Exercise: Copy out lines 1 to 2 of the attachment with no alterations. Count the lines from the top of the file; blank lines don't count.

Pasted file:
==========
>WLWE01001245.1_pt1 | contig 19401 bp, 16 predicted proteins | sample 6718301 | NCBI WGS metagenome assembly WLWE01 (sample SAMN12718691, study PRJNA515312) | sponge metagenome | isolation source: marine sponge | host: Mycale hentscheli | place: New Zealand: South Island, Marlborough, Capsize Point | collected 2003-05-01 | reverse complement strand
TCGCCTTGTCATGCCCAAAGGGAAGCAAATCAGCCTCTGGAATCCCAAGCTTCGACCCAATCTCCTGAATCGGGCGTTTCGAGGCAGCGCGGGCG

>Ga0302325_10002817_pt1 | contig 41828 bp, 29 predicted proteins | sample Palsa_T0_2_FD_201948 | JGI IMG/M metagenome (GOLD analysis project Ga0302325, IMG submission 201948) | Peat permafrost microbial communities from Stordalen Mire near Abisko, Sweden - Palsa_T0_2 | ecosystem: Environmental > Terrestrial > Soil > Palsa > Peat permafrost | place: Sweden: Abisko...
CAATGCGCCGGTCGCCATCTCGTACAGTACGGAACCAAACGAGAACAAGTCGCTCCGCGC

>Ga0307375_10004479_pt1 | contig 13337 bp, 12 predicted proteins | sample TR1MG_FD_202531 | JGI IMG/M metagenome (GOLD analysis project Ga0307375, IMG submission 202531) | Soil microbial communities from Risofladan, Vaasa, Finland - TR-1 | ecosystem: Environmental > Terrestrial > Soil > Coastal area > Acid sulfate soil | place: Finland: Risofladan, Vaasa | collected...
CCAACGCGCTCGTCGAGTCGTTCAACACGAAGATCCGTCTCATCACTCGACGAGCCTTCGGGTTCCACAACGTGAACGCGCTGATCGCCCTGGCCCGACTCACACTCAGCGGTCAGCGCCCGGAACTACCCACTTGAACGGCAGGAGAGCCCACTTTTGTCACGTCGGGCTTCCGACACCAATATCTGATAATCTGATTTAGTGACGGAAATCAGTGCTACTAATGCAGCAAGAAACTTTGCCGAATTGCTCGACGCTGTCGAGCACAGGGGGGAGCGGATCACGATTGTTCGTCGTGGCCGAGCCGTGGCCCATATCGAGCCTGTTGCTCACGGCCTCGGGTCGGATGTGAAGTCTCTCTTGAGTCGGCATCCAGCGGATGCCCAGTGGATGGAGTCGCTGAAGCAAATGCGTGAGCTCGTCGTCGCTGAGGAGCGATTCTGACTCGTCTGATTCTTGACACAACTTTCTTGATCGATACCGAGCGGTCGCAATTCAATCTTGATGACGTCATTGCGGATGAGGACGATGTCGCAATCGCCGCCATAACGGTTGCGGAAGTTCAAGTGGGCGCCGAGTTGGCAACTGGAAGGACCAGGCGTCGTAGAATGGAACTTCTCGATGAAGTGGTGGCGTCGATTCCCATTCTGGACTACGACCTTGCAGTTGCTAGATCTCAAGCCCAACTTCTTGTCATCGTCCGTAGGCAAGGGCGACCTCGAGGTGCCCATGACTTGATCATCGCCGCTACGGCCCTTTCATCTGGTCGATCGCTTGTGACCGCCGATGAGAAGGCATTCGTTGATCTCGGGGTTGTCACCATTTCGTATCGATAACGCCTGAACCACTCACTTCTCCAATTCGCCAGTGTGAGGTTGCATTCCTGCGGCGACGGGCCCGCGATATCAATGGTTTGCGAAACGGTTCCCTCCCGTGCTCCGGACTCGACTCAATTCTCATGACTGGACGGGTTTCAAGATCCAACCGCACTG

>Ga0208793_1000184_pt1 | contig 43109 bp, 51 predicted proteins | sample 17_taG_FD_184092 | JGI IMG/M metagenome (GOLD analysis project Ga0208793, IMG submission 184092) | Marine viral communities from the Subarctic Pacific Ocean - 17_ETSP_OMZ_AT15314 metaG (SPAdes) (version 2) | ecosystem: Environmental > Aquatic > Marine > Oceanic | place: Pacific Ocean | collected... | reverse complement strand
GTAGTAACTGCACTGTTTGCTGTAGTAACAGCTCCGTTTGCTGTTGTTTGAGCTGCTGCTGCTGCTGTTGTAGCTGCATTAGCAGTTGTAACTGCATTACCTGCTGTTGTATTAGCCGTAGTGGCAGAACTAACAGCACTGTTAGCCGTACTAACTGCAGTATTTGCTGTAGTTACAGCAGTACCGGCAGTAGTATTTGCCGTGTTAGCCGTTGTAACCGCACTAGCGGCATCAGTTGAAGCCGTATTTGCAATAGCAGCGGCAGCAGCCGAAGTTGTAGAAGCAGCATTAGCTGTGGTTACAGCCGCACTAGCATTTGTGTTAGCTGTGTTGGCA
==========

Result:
>WLWE01001245.1_pt1 | contig 19401 bp, 16 predicted proteins | sample 6718301 | NCBI WGS metagenome assembly WLWE01 (sample SAMN12718691, study PRJNA515312) | sponge metagenome | isolation source: marine sponge | host: Mycale hentscheli | place: New Zealand: South Island, Marlborough, Capsize Point | collected 2003-05-01 | reverse complement strand
TCGCCTTGTCATGCCCAAAGGGAAGCAAATCAGCCTCTGGAATCCCAAGCTTCGACCCAATCTCCTGAATCGGGCGTTTCGAGGCAGCGCGGGCG